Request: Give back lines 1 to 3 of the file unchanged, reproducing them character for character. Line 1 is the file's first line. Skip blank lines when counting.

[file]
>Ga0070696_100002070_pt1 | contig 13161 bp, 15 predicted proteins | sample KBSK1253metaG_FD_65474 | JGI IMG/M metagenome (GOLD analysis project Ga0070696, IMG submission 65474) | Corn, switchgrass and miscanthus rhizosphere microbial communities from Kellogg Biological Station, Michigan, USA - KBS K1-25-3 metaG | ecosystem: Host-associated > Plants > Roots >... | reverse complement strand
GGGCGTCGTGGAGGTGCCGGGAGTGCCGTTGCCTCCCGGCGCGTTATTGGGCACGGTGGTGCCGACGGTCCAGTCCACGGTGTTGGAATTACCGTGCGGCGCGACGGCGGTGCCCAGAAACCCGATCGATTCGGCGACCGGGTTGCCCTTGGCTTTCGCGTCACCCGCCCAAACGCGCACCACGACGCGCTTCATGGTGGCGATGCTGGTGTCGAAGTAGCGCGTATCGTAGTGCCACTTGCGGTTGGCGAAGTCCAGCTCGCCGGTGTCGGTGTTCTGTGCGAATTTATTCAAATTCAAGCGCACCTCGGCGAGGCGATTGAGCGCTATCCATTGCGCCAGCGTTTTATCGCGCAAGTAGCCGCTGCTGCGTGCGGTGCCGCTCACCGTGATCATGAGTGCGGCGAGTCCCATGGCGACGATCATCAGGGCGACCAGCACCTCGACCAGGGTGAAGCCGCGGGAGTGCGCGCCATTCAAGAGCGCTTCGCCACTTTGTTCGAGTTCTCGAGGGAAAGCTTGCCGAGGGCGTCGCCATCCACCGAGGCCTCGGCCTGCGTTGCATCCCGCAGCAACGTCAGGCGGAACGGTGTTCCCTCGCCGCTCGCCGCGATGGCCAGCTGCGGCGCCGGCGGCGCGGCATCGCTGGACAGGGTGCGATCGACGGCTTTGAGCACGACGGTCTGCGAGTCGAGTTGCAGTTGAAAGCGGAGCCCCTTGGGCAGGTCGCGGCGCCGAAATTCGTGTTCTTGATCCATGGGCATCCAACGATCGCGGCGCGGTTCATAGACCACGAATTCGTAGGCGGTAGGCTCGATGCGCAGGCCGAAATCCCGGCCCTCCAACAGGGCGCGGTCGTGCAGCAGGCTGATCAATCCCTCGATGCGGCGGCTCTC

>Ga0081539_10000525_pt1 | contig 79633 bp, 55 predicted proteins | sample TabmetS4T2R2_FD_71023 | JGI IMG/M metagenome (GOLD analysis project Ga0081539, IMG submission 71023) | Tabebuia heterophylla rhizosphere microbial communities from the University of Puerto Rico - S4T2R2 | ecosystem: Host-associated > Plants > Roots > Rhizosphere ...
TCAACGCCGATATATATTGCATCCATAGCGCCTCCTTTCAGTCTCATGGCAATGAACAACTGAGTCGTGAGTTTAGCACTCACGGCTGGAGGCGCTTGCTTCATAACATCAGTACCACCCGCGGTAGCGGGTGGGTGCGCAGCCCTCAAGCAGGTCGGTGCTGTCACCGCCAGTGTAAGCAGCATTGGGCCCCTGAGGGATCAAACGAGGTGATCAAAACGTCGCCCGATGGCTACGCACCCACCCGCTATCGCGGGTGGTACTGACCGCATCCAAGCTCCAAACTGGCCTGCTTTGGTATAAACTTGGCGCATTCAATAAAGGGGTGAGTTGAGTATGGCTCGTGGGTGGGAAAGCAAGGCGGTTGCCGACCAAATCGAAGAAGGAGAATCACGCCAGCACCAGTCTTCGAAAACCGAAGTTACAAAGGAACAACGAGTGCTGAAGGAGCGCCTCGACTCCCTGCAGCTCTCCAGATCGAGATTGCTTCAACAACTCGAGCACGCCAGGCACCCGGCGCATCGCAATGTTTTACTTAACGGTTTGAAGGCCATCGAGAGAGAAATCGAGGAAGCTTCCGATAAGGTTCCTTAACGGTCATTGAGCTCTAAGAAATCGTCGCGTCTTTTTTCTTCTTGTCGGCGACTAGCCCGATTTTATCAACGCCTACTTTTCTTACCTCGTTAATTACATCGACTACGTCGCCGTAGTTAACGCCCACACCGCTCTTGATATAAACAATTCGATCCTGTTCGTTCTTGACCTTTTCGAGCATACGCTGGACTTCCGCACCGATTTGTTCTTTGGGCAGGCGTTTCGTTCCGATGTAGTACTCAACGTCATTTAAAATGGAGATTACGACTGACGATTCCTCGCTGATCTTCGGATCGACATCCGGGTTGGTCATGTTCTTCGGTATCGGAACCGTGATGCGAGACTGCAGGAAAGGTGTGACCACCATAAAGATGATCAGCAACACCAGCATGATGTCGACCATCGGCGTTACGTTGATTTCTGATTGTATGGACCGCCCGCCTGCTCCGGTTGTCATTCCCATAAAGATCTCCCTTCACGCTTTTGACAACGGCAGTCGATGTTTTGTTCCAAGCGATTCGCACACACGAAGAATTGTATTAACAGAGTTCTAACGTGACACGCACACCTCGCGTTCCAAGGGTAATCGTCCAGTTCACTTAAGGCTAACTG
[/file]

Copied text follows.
>Ga0070696_100002070_pt1 | contig 13161 bp, 15 predicted proteins | sample KBSK1253metaG_FD_65474 | JGI IMG/M metagenome (GOLD analysis project Ga0070696, IMG submission 65474) | Corn, switchgrass and miscanthus rhizosphere microbial communities from Kellogg Biological Station, Michigan, USA - KBS K1-25-3 metaG | ecosystem: Host-associated > Plants > Roots >... | reverse complement strand
GGGCGTCGTGGAGGTGCCGGGAGTGCCGTTGCCTCCCGGCGCGTTATTGGGCACGGTGGTGCCGACGGTCCAGTCCACGGTGTTGGAATTACCGTGCGGCGCGACGGCGGTGCCCAGAAACCCGATCGATTCGGCGACCGGGTTGCCCTTGGCTTTCGCGTCACCCGCCCAAACGCGCACCACGACGCGCTTCATGGTGGCGATGCTGGTGTCGAAGTAGCGCGTATCGTAGTGCCACTTGCGGTTGGCGAAGTCCAGCTCGCCGGTGTCGGTGTTCTGTGCGAATTTATTCAAATTCAAGCGCACCTCGGCGAGGCGATTGAGCGCTATCCATTGCGCCAGCGTTTTATCGCGCAAGTAGCCGCTGCTGCGTGCGGTGCCGCTCACCGTGATCATGAGTGCGGCGAGTCCCATGGCGACGATCATCAGGGCGACCAGCACCTCGACCAGGGTGAAGCCGCGGGAGTGCGCGCCATTCAAGAGCGCTTCGCCACTTTGTTCGAGTTCTCGAGGGAAAGCTTGCCGAGGGCGTCGCCATCCACCGAGGCCTCGGCCTGCGTTGCATCCCGCAGCAACGTCAGGCGGAACGGTGTTCCCTCGCCGCTCGCCGCGATGGCCAGCTGCGGCGCCGGCGGCGCGGCATCGCTGGACAGGGTGCGATCGACGGCTTTGAGCACGACGGTCTGCGAGTCGAGTTGCAGTTGAAAGCGGAGCCCCTTGGGCAGGTCGCGGCGCCGAAATTCGTGTTCTTGATCCATGGGCATCCAACGATCGCGGCGCGGTTCATAGACCACGAATTCGTAGGCGGTAGGCTCGATGCGCAGGCCGAAATCCCGGCCCTCCAACAGGGCGCGGTCGTGCAGCAGGCTGATCAATCCCTCGATGCGGCGGCTCTC

>Ga0081539_10000525_pt1 | contig 79633 bp, 55 predicted proteins | sample TabmetS4T2R2_FD_71023 | JGI IMG/M metagenome (GOLD analysis project Ga0081539, IMG submission 71023) | Tabebuia heterophylla rhizosphere microbial communities from the University of Puerto Rico - S4T2R2 | ecosystem: Host-associated > Plants > Roots > Rhizosphere ...